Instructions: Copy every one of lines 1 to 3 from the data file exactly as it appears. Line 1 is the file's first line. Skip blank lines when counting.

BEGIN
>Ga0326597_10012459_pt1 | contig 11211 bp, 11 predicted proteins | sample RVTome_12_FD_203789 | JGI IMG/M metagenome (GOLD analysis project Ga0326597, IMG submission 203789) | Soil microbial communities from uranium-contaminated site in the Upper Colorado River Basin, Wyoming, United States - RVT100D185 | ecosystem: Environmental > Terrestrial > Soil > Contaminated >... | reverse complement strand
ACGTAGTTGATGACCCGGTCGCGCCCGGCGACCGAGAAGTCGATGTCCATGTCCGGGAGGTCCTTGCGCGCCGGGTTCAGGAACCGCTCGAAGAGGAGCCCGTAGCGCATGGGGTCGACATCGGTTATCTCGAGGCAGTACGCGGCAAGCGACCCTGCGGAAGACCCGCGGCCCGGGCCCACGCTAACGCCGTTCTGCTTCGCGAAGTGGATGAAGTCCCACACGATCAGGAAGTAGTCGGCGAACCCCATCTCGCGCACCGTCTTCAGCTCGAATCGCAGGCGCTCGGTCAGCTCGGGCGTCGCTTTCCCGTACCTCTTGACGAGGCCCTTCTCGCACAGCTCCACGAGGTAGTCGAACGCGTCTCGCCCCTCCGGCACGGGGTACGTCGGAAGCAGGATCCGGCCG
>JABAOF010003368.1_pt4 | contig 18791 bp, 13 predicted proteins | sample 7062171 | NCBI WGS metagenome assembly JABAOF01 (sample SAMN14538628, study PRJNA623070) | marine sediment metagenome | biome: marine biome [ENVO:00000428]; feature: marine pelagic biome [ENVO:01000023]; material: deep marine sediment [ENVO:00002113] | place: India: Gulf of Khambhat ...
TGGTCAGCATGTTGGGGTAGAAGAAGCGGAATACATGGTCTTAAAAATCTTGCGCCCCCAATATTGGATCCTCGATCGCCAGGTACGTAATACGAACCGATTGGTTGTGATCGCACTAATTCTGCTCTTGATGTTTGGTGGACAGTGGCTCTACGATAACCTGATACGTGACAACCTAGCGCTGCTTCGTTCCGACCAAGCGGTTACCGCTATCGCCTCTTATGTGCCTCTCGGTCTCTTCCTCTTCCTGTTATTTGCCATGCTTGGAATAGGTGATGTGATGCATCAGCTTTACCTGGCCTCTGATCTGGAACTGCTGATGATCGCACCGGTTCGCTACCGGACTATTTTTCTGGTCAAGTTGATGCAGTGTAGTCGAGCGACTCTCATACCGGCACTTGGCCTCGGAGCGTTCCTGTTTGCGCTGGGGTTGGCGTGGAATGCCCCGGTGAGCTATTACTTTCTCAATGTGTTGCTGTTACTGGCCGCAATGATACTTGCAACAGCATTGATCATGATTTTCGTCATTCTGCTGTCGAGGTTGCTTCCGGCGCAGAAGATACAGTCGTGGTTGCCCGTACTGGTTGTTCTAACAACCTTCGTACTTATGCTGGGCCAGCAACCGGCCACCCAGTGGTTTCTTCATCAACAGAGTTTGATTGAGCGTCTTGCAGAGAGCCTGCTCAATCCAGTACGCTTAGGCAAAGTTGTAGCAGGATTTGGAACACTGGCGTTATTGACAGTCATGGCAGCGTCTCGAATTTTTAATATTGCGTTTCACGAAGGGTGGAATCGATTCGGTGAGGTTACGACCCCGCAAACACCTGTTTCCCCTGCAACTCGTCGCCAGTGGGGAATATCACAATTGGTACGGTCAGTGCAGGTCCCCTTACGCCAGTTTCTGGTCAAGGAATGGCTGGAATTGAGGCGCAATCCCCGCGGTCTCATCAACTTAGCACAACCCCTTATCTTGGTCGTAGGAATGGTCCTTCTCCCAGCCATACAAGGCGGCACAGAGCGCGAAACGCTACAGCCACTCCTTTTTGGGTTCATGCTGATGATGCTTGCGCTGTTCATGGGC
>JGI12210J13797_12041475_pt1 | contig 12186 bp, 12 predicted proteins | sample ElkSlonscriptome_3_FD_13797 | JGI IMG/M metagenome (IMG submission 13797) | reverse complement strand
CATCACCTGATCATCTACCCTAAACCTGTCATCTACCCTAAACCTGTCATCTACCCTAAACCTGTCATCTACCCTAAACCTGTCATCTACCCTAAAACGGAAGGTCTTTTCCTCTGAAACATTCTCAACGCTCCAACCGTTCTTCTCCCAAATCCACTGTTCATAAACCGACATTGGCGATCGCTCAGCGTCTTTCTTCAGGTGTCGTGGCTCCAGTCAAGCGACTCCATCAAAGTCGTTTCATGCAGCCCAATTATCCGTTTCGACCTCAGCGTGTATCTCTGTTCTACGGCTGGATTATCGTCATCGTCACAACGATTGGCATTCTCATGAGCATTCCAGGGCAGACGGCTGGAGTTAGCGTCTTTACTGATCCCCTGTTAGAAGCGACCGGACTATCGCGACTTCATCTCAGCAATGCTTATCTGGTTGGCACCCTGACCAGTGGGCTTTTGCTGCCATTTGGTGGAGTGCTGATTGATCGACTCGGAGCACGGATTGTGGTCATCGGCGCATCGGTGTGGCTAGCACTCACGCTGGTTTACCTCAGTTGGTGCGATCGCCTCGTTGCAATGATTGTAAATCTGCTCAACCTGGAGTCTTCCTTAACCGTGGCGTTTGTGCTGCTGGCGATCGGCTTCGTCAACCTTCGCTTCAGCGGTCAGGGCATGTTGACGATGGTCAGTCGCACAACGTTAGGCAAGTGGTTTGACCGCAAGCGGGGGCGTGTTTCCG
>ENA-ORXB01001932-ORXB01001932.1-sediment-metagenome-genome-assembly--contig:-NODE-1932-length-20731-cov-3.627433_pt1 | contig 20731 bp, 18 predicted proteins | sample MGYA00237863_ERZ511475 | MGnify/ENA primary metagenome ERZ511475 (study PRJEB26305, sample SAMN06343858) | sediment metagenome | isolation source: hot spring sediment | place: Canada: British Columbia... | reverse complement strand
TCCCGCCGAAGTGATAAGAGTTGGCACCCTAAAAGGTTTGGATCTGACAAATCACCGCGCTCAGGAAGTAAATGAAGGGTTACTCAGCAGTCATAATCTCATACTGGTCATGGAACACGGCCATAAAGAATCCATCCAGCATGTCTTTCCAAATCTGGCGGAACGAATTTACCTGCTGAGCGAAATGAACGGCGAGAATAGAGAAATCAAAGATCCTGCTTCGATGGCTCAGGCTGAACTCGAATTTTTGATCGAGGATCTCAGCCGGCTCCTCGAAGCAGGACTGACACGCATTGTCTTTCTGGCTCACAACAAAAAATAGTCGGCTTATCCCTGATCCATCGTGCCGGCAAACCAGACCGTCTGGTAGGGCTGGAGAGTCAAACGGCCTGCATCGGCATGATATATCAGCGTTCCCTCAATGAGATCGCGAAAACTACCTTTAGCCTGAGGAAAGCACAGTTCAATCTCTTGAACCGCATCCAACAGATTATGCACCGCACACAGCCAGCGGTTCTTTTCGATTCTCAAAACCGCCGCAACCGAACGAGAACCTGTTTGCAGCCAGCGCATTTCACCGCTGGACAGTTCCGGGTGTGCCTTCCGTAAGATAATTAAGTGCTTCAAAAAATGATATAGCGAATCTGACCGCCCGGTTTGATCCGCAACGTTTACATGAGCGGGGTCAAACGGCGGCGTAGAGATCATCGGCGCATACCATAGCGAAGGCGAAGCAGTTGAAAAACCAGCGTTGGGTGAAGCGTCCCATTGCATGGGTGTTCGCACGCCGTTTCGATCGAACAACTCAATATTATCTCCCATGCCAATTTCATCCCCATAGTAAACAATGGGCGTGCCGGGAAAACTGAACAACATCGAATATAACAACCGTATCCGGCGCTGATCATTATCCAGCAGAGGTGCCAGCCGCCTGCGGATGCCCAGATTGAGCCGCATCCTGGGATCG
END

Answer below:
>Ga0326597_10012459_pt1 | contig 11211 bp, 11 predicted proteins | sample RVTome_12_FD_203789 | JGI IMG/M metagenome (GOLD analysis project Ga0326597, IMG submission 203789) | Soil microbial communities from uranium-contaminated site in the Upper Colorado River Basin, Wyoming, United States - RVT100D185 | ecosystem: Environmental > Terrestrial > Soil > Contaminated >... | reverse complement strand
ACGTAGTTGATGACCCGGTCGCGCCCGGCGACCGAGAAGTCGATGTCCATGTCCGGGAGGTCCTTGCGCGCCGGGTTCAGGAACCGCTCGAAGAGGAGCCCGTAGCGCATGGGGTCGACATCGGTTATCTCGAGGCAGTACGCGGCAAGCGACCCTGCGGAAGACCCGCGGCCCGGGCCCACGCTAACGCCGTTCTGCTTCGCGAAGTGGATGAAGTCCCACACGATCAGGAAGTAGTCGGCGAACCCCATCTCGCGCACCGTCTTCAGCTCGAATCGCAGGCGCTCGGTCAGCTCGGGCGTCGCTTTCCCGTACCTCTTGACGAGGCCCTTCTCGCACAGCTCCACGAGGTAGTCGAACGCGTCTCGCCCCTCCGGCACGGGGTACGTCGGAAGCAGGATCCGGCCG
>JABAOF010003368.1_pt4 | contig 18791 bp, 13 predicted proteins | sample 7062171 | NCBI WGS metagenome assembly JABAOF01 (sample SAMN14538628, study PRJNA623070) | marine sediment metagenome | biome: marine biome [ENVO:00000428]; feature: marine pelagic biome [ENVO:01000023]; material: deep marine sediment [ENVO:00002113] | place: India: Gulf of Khambhat ...